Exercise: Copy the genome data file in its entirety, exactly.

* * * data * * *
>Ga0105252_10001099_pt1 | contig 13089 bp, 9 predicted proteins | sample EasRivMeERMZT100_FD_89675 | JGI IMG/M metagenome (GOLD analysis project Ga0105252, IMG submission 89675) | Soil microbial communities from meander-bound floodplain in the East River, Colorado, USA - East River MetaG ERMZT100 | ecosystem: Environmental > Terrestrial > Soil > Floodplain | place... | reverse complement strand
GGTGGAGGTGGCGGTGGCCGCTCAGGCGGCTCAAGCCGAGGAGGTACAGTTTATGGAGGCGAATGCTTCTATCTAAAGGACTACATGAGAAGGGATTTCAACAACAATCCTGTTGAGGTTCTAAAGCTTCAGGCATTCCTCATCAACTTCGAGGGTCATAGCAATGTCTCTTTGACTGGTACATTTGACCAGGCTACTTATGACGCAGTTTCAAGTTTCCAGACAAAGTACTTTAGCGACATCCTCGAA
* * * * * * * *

>Ga0105252_10001099_pt1 | contig 13089 bp, 9 predicted proteins | sample EasRivMeERMZT100_FD_89675 | JGI IMG/M metagenome (GOLD analysis project Ga0105252, IMG submission 89675) | Soil microbial communities from meander-bound floodplain in the East River, Colorado, USA - East River MetaG ERMZT100 | ecosystem: Environmental > Terrestrial > Soil > Floodplain | place... | reverse complement strand
GGTGGAGGTGGCGGTGGCCGCTCAGGCGGCTCAAGCCGAGGAGGTACAGTTTATGGAGGCGAATGCTTCTATCTAAAGGACTACATGAGAAGGGATTTCAACAACAATCCTGTTGAGGTTCTAAAGCTTCAGGCATTCCTCATCAACTTCGAGGGTCATAGCAATGTCTCTTTGACTGGTACATTTGACCAGGCTACTTATGACGCAGTTTCAAGTTTCCAGACAAAGTACTTTAGCGACATCCTCGAA